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Cooperative Cataloging Planning Initiatives at the Library of Congress. In continuation of its efforts to improve the effectiveness of its cooperative cataloging programs, the Library of Congress hosted a meeting with representatives from the National Coordinated Cataloging Program (NCCP) which was held in conjunction with the CONSER Policy Meeting in November of 1992. From this discussion emerged identification of the desirable or essential characteristics of a future cooperative cataloging model.
As a result, participants drafted a mission statement and goals, and formed a volunteer group to continue the planning process and identify the next steps necessary for planning an operational model to implement the mission and goals. This group agreed to meet in Denver on January 21, 1993 at the ALA Midwinter Conference.
One of the significant outcomes of the Denver meeting was the creation of the Cooperative Cataloging Council, a body consisting of representatives from the Library of Congress and other libraries participating in cooperative cataloging programs. This group will:
The following people have been asked by Sarah Thomas, Director for Cataloging to serve on the Council:
Liz Bishoff, OCLC, Inc.
John Byrum, Library of Congress
Carol Mandel, Columbia University
Sue Phillips, University of Texas at Austin
Karen Smith-Yoshimura, RLG
Pat Thomas, Stockton-San Joaquin County Public Library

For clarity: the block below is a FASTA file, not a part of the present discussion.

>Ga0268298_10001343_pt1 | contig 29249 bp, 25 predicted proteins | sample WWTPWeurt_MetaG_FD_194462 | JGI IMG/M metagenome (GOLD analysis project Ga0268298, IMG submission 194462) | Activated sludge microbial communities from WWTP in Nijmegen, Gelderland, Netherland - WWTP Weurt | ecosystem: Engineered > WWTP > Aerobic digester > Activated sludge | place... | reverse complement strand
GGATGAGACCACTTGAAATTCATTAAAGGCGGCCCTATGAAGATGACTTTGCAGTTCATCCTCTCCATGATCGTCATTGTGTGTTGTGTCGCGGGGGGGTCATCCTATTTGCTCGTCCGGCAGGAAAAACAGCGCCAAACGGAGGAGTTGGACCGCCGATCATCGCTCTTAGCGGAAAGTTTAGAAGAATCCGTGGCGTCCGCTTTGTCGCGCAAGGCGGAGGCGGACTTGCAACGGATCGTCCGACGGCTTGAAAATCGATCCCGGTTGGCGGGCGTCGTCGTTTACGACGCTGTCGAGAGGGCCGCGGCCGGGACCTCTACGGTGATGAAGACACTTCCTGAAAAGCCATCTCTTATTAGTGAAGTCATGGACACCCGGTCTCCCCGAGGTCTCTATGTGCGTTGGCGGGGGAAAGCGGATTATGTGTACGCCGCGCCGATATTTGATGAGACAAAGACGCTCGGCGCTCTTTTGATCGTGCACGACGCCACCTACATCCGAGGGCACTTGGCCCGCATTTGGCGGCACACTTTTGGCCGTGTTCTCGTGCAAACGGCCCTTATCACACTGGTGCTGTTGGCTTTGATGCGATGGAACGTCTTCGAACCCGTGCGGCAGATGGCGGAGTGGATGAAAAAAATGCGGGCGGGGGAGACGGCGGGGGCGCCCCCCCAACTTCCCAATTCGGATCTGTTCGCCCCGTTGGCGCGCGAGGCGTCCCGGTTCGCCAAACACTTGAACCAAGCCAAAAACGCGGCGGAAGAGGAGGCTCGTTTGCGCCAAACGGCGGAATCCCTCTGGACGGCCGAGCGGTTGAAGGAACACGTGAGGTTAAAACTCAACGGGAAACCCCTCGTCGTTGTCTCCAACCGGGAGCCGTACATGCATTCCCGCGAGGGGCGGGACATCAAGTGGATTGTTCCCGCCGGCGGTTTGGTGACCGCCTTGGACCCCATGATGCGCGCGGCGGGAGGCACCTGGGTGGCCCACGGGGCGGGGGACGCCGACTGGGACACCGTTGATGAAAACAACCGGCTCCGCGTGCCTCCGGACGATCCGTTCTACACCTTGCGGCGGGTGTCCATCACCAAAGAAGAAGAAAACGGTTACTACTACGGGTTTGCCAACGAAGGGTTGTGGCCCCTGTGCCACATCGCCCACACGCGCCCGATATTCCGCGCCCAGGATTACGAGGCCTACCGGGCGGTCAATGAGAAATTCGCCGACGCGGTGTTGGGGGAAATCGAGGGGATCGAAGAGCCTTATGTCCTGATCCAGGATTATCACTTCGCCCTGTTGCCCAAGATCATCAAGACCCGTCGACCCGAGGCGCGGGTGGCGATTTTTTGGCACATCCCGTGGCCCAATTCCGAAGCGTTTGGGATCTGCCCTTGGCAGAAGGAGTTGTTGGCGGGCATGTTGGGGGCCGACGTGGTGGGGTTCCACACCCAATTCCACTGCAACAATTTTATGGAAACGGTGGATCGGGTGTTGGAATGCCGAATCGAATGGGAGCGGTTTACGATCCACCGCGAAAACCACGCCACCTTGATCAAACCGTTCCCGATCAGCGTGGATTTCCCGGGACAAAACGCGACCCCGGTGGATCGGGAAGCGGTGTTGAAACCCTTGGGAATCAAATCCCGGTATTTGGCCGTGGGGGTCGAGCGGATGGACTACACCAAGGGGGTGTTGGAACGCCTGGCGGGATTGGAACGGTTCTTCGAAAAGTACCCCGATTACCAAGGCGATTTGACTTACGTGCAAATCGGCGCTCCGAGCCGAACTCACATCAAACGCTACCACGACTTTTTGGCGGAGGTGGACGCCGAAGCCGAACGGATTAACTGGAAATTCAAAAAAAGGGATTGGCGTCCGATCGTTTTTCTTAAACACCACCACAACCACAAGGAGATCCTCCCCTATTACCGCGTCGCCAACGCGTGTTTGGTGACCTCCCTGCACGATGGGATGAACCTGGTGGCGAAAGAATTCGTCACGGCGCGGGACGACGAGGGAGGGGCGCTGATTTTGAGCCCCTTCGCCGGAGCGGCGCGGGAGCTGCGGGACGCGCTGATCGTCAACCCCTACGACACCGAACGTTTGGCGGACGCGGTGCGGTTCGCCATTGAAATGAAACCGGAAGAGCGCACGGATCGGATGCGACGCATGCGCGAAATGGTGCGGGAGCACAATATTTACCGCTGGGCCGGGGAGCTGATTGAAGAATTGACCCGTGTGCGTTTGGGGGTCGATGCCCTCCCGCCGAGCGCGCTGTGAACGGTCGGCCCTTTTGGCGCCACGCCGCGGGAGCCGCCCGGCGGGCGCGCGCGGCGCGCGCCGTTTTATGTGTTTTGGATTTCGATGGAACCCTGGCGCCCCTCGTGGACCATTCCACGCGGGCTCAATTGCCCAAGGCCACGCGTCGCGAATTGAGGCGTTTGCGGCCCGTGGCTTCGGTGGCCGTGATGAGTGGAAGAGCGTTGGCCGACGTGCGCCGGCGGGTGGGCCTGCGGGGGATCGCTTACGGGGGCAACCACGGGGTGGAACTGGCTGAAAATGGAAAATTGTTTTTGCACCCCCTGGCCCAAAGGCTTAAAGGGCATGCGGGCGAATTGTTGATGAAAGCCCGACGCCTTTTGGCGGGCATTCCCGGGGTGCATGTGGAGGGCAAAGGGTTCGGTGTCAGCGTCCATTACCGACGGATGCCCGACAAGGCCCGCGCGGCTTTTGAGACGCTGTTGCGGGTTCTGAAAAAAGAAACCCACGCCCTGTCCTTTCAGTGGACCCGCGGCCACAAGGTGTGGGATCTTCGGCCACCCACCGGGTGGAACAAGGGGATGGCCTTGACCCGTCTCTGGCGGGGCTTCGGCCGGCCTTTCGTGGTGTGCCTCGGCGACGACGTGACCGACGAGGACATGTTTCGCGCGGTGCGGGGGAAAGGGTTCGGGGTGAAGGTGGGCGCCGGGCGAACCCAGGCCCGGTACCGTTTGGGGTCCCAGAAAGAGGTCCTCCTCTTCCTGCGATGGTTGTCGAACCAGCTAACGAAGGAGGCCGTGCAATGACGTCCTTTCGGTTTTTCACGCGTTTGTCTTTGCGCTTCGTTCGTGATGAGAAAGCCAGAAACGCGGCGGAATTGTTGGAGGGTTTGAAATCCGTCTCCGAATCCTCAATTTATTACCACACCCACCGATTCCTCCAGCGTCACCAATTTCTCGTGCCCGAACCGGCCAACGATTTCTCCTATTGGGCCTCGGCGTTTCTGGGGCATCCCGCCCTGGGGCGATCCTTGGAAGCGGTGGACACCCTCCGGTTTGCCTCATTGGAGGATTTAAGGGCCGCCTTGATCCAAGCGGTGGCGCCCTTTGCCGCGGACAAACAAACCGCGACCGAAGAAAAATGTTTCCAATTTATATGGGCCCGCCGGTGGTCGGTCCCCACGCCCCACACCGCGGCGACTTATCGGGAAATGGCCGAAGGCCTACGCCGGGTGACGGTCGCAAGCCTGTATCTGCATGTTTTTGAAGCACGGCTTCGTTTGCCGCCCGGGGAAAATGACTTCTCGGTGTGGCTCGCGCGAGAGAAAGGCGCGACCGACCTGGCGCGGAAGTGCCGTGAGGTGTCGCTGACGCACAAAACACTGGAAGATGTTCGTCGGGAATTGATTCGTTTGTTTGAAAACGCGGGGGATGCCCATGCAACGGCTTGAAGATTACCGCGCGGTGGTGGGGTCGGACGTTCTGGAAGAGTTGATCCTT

Linda West, Harvard University
Dave Reser, Library of Congress will serve as the facilitator to shepherd the process at LC's end.
It was agreed that future developments regarding the CCC will be shared with readers of the COOPCAT listserv on the Internet in consultation with the list owners. For a complete summary of the Denver planning meeting, or instructions on signing onto the COOPCAT listserv, please contact Dave Reser, Cooperative Cataloging, Library of Congress at firstname.lastname@example.org or (202) 707-2406.
LC Cooperative Cataloging Discussion Group. Ninety-four libraries are currently participating in cooperative programs. The latest two NACO participants are the Joint World Bank-International Monetary Fund Library and the American Theological Library Association. The latter is the third "funnel" project whereby several institutions pool their authority work and coordinate it with LC through one of the institutions.
The OCLC Fiction Project achieved a significant milestone by qualifying for full independence in all categories of records submitted.
To streamline the processing of cooperatively submitted subject headings, the LC documents specifying the responsibilities for certain types of headings between the desciptive and subject cataloging areas are being reviewed (cf. CSB, no. 53, "Headings for Certain Entities"). The goal would be to establish headings in the name authority file whenever appropriate to make them in scope for LSP contribution and to increase the timeliness of the process. Suggestions for changes are encouraged.
A major change in determining predominance of name for NACO contributed name authority records is to base the decision on the appropriate shared database: LC, OCLC, or RLIN.
Since the Subject Subdivisions Conference took place at Airlie House, Virginia, in May 1991, progress continues to be made in simplifying subdivisions in the Library of Congress Subject Headings system.
1) The subdivisions --Instruction and study--Fingering and --Studies and exercises--Fingering were consolidated into one subdivision, --Fingering. Similarly, the subdivisions --Instruction and study--Pedaling and --Studies and exercises--Pedaling were merged into one subdivision, --Pedaling.
The variant subdivision --Apparatus and supplies was changed to --Equipment and supplies under Chemical engineering, Photography, Radio, and Telecommunication. The subdivisions --Equipment and supplies is a general free-floating subdivision.